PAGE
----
For instance, despite the initial economic role of the Chinese military complex and a rising nationalism one hopes that it will not derive into a Nazi/Japanese-like military adventure that would kill its early success and endanger world peace.
Similarly, any drive to obstruct the growth of joint stock companies while transforming the still large and inefficient state enterprises into some form of Tito’s Yugoslav model of self-managed enterprises is equally doomed to fail.
An evolution towards a Scandinavian model of state capitalism would be equally short-lived and does not seem feasible given the cultural differences between the Nordics and the Chinese. Likewise with a move towards a Mediterranean corporatist form.
The Chinese state capitalism is already showing signs of fatigue. As usual, these are more visible in disastrous investments abroad and in a fragile banking system. The latter is a time-bomb in waiting. Some, like C. E. Walter and J.T.H. Fraser (2009), alerted to how the banks are risking the retirement of an ageing population of more than 300 million people. The “heroic savings capacity of the Chinese people” are being used to finance loss making state companies as well as property bubbles and gigantic “Pharaonic” infrastructure investments.
Despite these worrisome signs, the Chinese people have embraced a commitment to education and learning from the Western countries experience without parallel in history. For instance, in the academic year 2010-2011 there were about 340 thousand students studying abroad, most of them financed by their own families. Indeed, in the USA and the UK there are now Universities that survive on Chinese students. These students are very competitive and will foster a new rise in entrepreneurship and modernization as long as their drive to succeed is not diverted towards nationalistic adventures.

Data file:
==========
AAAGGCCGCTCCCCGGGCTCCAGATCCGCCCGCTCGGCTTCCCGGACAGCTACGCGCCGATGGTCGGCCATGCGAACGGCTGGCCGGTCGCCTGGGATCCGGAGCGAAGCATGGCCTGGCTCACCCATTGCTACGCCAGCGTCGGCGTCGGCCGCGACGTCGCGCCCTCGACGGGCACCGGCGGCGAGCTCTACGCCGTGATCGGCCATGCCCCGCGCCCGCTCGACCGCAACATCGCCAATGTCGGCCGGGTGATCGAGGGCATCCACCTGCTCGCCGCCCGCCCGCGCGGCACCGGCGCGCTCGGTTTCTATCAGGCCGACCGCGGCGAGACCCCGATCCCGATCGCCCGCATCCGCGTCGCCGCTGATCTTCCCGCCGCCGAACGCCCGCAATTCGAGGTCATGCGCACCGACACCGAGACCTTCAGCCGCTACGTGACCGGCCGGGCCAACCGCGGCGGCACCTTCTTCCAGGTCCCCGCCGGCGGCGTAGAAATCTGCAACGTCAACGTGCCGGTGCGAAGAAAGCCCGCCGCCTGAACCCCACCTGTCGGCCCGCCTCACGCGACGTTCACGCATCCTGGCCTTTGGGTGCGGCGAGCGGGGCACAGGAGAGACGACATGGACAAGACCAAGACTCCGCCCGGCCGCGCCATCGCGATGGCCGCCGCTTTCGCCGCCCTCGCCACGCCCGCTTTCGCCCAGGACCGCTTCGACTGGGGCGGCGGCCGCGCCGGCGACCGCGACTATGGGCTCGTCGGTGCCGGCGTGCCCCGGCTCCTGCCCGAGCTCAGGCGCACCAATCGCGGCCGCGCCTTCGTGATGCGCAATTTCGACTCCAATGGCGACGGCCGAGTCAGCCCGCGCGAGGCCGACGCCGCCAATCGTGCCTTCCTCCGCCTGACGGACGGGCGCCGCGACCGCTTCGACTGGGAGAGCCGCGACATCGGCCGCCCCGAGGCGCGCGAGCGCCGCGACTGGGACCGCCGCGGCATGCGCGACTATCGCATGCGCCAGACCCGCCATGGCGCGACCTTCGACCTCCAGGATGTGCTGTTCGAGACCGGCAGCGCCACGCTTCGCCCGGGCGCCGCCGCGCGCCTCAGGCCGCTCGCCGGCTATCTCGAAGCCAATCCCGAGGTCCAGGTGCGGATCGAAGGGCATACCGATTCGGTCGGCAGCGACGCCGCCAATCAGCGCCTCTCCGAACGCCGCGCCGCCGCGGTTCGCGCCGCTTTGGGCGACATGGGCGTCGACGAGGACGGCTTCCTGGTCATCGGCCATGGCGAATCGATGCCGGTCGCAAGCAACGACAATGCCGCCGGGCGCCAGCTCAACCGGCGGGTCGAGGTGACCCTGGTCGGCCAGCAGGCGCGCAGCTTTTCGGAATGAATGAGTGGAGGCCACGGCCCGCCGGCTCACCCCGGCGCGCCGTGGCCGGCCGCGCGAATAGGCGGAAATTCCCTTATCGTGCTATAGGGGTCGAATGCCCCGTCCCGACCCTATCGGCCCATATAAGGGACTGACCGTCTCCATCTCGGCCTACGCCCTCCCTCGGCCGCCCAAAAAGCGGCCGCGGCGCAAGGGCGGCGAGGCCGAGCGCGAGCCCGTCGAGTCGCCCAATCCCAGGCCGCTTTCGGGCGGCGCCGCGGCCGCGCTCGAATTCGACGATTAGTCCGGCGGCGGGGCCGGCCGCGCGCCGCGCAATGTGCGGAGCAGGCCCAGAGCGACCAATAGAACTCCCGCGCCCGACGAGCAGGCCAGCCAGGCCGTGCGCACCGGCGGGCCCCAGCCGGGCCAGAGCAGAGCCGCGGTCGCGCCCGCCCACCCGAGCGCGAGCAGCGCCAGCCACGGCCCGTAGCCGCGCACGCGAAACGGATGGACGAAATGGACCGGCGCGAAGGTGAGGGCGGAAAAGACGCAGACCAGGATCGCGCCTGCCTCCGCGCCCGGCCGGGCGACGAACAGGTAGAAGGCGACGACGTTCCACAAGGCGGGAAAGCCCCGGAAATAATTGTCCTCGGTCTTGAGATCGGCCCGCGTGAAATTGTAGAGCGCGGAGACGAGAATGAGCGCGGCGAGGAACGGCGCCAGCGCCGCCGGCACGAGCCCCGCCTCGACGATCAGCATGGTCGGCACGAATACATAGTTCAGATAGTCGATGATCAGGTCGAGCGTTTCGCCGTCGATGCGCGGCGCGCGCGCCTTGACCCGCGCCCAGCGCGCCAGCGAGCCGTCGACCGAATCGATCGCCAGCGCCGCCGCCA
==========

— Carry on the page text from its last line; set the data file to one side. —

Indeed, contrary to what some claim, I do not believe that the peaceful transition from communist state capitalism towards a democratic market capitalism needs a new “third way”. I totally disagree with the Nobel Laureate Ronald Coase predicament that: “Capitalism will be much more robust if it’s not a monopoly of the West, but flourishes in societies with different cultures, religions, histories, and political systems.”
It is not possible to achieve true market capitalism within a communist political system. However, the two transition processes can reinforce each other rather than deter one another.
By correcting the many deficiencies in the Chinese pillars of capitalism, from relying less in joint ventures and better protecting private property to the abolishment of internal restrictions to labor mobility and the opening up of its domestic financial market to achieve international capital mobility on both current and capital transactions, China would ease its political transition towards representative democracy and constitutional liberalism. For instance, a strong adherence to a system of limited liability will enforce credit prudence in the banking sector and might avoid the foreseeable problems with old age pensions.
In conclusion, China is at a crossroad. If she wants to preserve its recent economic success and avoid descending into other forms of state capitalism or to become a crony capitalist system of the Russian type it must fully embrace market capitalism. The more it does so the greater the chances of also managing a peaceful political transition.